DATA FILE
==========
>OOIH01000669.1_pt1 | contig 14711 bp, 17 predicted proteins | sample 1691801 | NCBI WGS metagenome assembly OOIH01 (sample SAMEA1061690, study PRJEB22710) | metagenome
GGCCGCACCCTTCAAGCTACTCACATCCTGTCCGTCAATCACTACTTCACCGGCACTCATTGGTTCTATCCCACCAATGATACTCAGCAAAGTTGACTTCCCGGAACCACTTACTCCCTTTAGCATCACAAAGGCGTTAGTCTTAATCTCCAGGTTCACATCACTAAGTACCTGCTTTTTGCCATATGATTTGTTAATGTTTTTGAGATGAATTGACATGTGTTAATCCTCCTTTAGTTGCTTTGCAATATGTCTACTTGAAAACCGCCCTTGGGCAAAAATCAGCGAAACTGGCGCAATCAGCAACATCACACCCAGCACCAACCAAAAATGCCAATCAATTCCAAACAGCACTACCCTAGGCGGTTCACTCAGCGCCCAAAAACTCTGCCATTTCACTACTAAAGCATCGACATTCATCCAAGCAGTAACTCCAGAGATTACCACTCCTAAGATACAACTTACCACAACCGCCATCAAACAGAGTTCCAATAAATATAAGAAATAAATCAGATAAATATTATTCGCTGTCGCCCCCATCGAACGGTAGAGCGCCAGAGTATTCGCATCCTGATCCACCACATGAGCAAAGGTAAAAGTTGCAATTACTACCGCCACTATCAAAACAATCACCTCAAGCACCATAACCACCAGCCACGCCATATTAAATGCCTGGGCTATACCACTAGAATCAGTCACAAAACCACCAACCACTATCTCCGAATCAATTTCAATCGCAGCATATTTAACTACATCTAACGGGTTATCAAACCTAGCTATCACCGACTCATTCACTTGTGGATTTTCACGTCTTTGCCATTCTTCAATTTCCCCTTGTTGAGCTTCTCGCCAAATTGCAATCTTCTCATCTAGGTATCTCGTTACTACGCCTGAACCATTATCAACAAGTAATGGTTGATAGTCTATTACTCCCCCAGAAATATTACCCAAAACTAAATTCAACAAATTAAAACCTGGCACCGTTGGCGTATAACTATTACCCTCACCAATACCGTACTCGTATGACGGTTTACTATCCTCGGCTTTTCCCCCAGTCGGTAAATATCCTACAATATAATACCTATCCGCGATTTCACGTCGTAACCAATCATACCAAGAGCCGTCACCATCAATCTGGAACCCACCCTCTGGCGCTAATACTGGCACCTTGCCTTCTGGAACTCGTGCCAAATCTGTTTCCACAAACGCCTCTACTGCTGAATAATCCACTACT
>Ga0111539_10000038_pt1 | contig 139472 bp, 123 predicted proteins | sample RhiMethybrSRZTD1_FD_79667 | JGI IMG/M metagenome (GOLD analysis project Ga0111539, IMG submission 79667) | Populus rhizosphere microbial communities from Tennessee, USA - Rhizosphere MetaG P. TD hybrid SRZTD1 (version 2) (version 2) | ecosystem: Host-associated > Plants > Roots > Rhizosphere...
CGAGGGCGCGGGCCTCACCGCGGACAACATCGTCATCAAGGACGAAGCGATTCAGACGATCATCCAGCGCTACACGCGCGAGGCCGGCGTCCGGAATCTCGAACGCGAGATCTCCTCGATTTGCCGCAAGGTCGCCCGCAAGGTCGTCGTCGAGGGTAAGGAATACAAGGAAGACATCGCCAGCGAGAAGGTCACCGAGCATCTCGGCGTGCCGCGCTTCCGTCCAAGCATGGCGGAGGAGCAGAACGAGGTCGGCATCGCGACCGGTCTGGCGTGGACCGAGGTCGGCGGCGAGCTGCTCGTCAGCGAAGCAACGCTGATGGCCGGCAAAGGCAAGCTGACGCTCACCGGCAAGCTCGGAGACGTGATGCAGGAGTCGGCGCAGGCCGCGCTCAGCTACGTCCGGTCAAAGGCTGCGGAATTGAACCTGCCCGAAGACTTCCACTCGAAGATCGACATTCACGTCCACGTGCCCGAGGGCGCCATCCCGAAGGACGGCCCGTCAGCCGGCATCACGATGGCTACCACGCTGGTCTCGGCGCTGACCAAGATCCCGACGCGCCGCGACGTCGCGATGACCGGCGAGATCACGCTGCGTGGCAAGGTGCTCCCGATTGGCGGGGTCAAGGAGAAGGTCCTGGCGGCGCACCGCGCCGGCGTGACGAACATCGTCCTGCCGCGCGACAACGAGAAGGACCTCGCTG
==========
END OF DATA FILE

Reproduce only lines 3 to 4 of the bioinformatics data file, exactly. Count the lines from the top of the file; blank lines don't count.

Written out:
>Ga0111539_10000038_pt1 | contig 139472 bp, 123 predicted proteins | sample RhiMethybrSRZTD1_FD_79667 | JGI IMG/M metagenome (GOLD analysis project Ga0111539, IMG submission 79667) | Populus rhizosphere microbial communities from Tennessee, USA - Rhizosphere MetaG P. TD hybrid SRZTD1 (version 2) (version 2) | ecosystem: Host-associated > Plants > Roots > Rhizosphere...
CGAGGGCGCGGGCCTCACCGCGGACAACATCGTCATCAAGGACGAAGCGATTCAGACGATCATCCAGCGCTACACGCGCGAGGCCGGCGTCCGGAATCTCGAACGCGAGATCTCCTCGATTTGCCGCAAGGTCGCCCGCAAGGTCGTCGTCGAGGGTAAGGAATACAAGGAAGACATCGCCAGCGAGAAGGTCACCGAGCATCTCGGCGTGCCGCGCTTCCGTCCAAGCATGGCGGAGGAGCAGAACGAGGTCGGCATCGCGACCGGTCTGGCGTGGACCGAGGTCGGCGGCGAGCTGCTCGTCAGCGAAGCAACGCTGATGGCCGGCAAAGGCAAGCTGACGCTCACCGGCAAGCTCGGAGACGTGATGCAGGAGTCGGCGCAGGCCGCGCTCAGCTACGTCCGGTCAAAGGCTGCGGAATTGAACCTGCCCGAAGACTTCCACTCGAAGATCGACATTCACGTCCACGTGCCCGAGGGCGCCATCCCGAAGGACGGCCCGTCAGCCGGCATCACGATGGCTACCACGCTGGTCTCGGCGCTGACCAAGATCCCGACGCGCCGCGACGTCGCGATGACCGGCGAGATCACGCTGCGTGGCAAGGTGCTCCCGATTGGCGGGGTCAAGGAGAAGGTCCTGGCGGCGCACCGCGCCGGCGTGACGAACATCGTCCTGCCGCGCGACAACGAGAAGGACCTCGCTG